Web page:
Back in my review of Ocean at the end of the Lane I mentioned that works of Neil Gaiman have a unique, recognizable style and mood. Gaimain is the undisputed master of mixing modern sensibilities with folk myth and magical mysticism almost creating something to a genre of its own. There is magical realism which spruces up modern tales with a dash of supernatural, and there is “Gaimanism” which swings the other way and anchors pure folklore and fantasy with a dash of reality. When people call a work “Gaimanesque” fans of his work instinctively know what to expect: a well mixed blend of old, forgotten mystical lore and something modern. Pretty Deadly by Kelly Sue DeConnick and Emma Ríos is exactly that: a Gaimanesque re-imaging and blending of a western, horror and folk tales about death and destiny.
The book’s setting is the archetypical, familiar western setting, complete with small desert towns, corrupt sheriffs, and shady saloons. But the very first pages establish that this is not a mundane western story. In this world the land is magical, and the legends are real. Folk songs and old wive’s tales are forgotten truth, and one is best to heed their warnings. In Pretty Deadly world, Death himself is a gunslinger with a horse skull instead of a face, who often meddles in the affairs of mortals. His grim rippers travel the world and do his bidding, and the only person who openly defies him is his mortal daughter Ginny. She rides the wind, and comes to the aid of those in need if they know how to summon her with a special rhyme whispered into the breeze. Like in a Neil Gaiman story, the supernatural elements are woven into the fabric of the reality of this world and inseparable from it.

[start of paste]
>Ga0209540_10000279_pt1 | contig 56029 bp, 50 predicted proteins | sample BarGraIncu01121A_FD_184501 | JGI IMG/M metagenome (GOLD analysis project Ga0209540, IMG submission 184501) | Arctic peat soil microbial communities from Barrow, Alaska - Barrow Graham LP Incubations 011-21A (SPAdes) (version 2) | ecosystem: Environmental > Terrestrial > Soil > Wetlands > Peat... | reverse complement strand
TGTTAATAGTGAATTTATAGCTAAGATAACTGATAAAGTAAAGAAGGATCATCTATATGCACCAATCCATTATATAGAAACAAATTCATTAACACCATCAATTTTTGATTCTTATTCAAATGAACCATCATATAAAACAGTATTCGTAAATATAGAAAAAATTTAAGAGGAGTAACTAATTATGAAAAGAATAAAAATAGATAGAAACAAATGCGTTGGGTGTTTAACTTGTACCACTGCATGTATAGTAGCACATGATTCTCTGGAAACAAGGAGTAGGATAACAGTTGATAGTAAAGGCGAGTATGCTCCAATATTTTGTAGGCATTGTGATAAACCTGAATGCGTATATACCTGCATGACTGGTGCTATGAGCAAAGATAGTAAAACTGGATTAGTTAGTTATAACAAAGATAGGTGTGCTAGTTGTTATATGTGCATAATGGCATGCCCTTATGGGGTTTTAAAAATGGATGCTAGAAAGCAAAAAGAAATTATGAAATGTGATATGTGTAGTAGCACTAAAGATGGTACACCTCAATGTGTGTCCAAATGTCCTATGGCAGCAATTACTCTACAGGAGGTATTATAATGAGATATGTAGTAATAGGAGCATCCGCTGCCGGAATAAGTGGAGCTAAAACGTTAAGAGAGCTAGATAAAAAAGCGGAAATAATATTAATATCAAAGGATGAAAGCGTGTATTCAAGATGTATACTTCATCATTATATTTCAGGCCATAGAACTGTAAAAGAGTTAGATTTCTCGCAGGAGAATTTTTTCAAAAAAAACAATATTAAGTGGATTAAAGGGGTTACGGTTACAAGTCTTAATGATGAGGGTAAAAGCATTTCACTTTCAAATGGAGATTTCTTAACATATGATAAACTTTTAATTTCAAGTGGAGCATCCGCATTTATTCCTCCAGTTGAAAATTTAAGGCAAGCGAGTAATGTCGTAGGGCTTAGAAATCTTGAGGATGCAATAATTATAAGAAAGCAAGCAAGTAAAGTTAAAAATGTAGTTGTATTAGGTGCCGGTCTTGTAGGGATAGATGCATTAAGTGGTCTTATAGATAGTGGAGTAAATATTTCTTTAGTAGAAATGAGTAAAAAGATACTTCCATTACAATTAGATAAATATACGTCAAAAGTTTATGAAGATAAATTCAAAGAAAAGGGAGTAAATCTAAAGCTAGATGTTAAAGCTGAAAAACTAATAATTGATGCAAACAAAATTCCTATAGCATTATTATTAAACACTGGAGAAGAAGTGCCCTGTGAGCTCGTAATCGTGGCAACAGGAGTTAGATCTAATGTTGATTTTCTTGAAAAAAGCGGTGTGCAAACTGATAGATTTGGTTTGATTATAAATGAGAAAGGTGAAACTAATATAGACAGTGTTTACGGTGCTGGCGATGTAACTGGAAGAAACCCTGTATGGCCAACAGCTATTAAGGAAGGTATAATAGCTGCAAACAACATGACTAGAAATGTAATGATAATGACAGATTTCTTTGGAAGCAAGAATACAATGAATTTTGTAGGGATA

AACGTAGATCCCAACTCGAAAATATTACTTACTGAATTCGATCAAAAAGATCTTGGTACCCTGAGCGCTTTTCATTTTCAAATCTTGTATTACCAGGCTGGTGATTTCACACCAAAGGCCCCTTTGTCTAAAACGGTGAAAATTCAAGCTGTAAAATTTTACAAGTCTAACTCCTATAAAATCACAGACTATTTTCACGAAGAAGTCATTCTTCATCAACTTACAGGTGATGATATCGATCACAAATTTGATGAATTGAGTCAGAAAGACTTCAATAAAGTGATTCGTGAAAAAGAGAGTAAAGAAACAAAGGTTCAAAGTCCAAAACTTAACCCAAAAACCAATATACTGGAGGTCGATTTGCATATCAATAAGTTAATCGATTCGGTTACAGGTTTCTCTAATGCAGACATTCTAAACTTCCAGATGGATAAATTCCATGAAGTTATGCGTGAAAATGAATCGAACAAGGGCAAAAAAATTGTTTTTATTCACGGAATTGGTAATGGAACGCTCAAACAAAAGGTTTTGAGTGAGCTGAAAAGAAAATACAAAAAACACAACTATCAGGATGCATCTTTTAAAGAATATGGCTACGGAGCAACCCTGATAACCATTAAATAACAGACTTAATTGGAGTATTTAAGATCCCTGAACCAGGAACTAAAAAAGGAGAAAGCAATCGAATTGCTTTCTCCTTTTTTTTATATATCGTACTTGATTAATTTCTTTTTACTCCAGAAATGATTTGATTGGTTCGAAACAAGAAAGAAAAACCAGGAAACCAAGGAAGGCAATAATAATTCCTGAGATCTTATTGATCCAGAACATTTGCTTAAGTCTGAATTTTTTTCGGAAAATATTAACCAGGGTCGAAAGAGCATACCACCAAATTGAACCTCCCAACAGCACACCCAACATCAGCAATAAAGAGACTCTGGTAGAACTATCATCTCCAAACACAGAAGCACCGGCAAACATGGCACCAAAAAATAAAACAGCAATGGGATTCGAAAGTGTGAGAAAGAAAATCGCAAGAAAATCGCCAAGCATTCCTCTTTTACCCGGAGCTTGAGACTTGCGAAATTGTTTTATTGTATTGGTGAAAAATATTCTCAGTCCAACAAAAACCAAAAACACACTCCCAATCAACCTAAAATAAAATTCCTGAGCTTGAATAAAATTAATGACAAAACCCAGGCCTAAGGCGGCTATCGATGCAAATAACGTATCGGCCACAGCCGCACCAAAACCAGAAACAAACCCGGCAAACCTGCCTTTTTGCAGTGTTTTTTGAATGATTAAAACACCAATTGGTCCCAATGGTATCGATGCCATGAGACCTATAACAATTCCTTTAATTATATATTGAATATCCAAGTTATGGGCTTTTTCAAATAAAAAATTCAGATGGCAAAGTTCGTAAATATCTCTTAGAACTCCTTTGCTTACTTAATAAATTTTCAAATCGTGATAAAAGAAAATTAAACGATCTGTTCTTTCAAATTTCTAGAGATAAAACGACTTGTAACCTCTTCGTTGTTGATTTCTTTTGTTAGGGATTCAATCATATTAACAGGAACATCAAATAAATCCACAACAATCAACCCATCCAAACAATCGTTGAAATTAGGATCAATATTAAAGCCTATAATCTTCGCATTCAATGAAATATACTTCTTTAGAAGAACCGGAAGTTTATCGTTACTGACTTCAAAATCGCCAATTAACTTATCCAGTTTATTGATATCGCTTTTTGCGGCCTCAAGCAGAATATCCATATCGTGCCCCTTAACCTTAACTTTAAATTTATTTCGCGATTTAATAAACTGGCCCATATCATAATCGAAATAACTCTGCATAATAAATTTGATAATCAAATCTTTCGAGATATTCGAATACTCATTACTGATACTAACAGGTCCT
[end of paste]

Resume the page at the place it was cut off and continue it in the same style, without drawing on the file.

I would not call myself a fan of the western genre. It is not something I read or watch often, and I don’t typically seek out stories about cowboys and gunslingers. But I was enthralled and captivated by this series. If I had to give you an elevator pitch, I would probably describe Pretty Deadly as: Sandman meets Preacher, meets Dead Lands with a pinch of American Gods thrown in for a good measure.
I keep mentioning Neil Gaiman as if it was his story but it isn’t. Even though these comparisons are meant as a positive praise (I consider myself a long time Gaiman fan) I think these comparison might be doing a disservice to the excellent writing of Kelly Sue DeConnick. This is after all, her world, and her story being brought to life by the art of Emma Ríos. Their work is not a mere imitation or emulation of that particular style. Pretty Deadly invokes Gaiman’s style, but then goes beyond and builds something new and original on top of it.
DeConnick expertly manipulates the Western setting, playing up familiar tropes only to tear them down and brutally subvert them. Characters you have pegged as bad guys, turn out to be unexpected heroes. Those you have assumed to be good guys are shown despicable. Even the all powerful Death ends up being developed into a tragic and complex character.
But western tropes are not the only things that are being subverted here. DeConnick and Rios conspire to break all the rules, starting with unconventional and unorthodox paneling. Rios uses the panel composition to create these claustrophobic funnels that build pressure and tension, or to direct action, and caged of inset areas to inform the surrounding action. Sometimes the panels bleed into each other, other times the panel lines become part of the architecture and set design.